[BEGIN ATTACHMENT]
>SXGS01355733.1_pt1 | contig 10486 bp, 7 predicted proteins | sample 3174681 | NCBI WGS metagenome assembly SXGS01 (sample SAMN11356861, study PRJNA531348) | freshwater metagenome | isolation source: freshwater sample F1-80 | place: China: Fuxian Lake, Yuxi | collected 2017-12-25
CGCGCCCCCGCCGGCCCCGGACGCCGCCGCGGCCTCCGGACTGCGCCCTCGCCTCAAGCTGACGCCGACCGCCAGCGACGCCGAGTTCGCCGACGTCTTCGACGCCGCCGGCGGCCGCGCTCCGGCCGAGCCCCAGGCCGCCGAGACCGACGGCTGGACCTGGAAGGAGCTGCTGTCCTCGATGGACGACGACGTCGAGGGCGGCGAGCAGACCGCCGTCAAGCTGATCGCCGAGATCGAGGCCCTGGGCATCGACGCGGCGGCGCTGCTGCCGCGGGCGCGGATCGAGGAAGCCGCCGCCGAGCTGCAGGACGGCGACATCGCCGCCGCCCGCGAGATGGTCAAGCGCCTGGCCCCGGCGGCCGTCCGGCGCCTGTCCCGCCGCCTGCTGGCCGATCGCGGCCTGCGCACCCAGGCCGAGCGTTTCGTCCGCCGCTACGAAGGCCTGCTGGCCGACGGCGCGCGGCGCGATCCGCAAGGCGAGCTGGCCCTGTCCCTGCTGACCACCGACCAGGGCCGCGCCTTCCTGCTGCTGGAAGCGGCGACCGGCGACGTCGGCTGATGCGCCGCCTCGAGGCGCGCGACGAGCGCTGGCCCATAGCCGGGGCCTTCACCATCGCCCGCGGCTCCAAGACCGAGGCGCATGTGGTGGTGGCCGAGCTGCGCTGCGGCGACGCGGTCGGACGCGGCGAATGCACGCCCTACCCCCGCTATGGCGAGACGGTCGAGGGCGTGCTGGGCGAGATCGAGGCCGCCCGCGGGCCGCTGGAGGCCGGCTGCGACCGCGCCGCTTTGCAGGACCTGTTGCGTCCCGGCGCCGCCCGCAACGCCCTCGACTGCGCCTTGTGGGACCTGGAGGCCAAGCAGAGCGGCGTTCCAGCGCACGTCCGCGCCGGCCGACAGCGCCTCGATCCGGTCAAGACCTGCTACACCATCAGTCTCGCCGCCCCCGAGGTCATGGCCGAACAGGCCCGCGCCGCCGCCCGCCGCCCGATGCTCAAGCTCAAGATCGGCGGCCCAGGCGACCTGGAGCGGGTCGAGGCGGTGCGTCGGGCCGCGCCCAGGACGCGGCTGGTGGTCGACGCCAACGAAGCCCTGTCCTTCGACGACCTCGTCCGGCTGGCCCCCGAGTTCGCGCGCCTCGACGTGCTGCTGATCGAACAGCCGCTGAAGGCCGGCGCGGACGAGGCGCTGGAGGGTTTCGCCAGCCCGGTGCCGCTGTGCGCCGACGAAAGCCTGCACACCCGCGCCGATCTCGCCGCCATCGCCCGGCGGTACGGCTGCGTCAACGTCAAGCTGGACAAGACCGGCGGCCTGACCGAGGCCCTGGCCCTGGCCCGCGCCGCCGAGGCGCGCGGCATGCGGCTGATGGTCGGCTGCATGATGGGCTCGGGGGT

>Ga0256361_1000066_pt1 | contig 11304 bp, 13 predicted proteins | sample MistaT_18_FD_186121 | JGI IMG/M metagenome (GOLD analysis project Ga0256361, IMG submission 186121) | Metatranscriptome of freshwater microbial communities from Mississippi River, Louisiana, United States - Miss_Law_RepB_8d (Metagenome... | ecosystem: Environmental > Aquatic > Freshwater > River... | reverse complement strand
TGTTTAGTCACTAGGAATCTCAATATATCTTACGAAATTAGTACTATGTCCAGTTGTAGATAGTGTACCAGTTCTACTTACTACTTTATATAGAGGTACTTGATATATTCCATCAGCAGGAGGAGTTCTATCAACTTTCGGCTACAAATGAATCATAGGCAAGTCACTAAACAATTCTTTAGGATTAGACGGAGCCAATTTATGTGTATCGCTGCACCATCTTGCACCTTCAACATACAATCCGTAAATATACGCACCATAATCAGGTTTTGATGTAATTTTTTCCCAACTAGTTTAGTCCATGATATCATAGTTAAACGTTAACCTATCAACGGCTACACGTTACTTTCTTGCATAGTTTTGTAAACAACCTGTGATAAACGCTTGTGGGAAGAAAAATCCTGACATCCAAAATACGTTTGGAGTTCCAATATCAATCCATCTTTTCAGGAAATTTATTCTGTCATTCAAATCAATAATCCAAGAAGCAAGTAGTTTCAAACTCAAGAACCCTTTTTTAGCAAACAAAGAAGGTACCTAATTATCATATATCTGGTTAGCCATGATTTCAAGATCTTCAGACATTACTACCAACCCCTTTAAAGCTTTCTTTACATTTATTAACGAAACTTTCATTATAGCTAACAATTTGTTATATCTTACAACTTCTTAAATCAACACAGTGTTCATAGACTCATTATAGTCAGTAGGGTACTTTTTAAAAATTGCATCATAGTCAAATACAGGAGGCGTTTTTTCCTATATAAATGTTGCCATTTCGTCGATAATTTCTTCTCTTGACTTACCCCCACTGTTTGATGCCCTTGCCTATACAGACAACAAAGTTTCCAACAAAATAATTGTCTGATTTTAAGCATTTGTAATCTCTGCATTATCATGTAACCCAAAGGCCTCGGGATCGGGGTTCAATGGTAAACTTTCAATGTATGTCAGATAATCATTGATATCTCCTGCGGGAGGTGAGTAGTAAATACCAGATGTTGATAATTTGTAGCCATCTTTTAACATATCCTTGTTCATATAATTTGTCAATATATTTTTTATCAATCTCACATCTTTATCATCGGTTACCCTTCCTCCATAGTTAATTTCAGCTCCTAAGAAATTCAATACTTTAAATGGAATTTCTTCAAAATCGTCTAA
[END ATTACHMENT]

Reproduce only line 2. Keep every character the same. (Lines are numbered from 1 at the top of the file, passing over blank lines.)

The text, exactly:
CGCGCCCCCGCCGGCCCCGGACGCCGCCGCGGCCTCCGGACTGCGCCCTCGCCTCAAGCTGACGCCGACCGCCAGCGACGCCGAGTTCGCCGACGTCTTCGACGCCGCCGGCGGCCGCGCTCCGGCCGAGCCCCAGGCCGCCGAGACCGACGGCTGGACCTGGAAGGAGCTGCTGTCCTCGATGGACGACGACGTCGAGGGCGGCGAGCAGACCGCCGTCAAGCTGATCGCCGAGATCGAGGCCCTGGGCATCGACGCGGCGGCGCTGCTGCCGCGGGCGCGGATCGAGGAAGCCGCCGCCGAGCTGCAGGACGGCGACATCGCCGCCGCCCGCGAGATGGTCAAGCGCCTGGCCCCGGCGGCCGTCCGGCGCCTGTCCCGCCGCCTGCTGGCCGATCGCGGCCTGCGCACCCAGGCCGAGCGTTTCGTCCGCCGCTACGAAGGCCTGCTGGCCGACGGCGCGCGGCGCGATCCGCAAGGCGAGCTGGCCCTGTCCCTGCTGACCACCGACCAGGGCCGCGCCTTCCTGCTGCTGGAAGCGGCGACCGGCGACGTCGGCTGATGCGCCGCCTCGAGGCGCGCGACGAGCGCTGGCCCATAGCCGGGGCCTTCACCATCGCCCGCGGCTCCAAGACCGAGGCGCATGTGGTGGTGGCCGAGCTGCGCTGCGGCGACGCGGTCGGACGCGGCGAATGCACGCCCTACCCCCGCTATGGCGAGACGGTCGAGGGCGTGCTGGGCGAGATCGAGGCCGCCCGCGGGCCGCTGGAGGCCGGCTGCGACCGCGCCGCTTTGCAGGACCTGTTGCGTCCCGGCGCCGCCCGCAACGCCCTCGACTGCGCCTTGTGGGACCTGGAGGCCAAGCAGAGCGGCGTTCCAGCGCACGTCCGCGCCGGCCGACAGCGCCTCGATCCGGTCAAGACCTGCTACACCATCAGTCTCGCCGCCCCCGAGGTCATGGCCGAACAGGCCCGCGCCGCCGCCCGCCGCCCGATGCTCAAGCTCAAGATCGGCGGCCCAGGCGACCTGGAGCGGGTCGAGGCGGTGCGTCGGGCCGCGCCCAGGACGCGGCTGGTGGTCGACGCCAACGAAGCCCTGTCCTTCGACGACCTCGTCCGGCTGGCCCCCGAGTTCGCGCGCCTCGACGTGCTGCTGATCGAACAGCCGCTGAAGGCCGGCGCGGACGAGGCGCTGGAGGGTTTCGCCAGCCCGGTGCCGCTGTGCGCCGACGAAAGCCTGCACACCCGCGCCGATCTCGCCGCCATCGCCCGGCGGTACGGCTGCGTCAACGTCAAGCTGGACAAGACCGGCGGCCTGACCGAGGCCCTGGCCCTGGCCCGCGCCGCCGAGGCGCGCGGCATGCGGCTGATGGTCGGCTGCATGATGGGCTCGGGGGT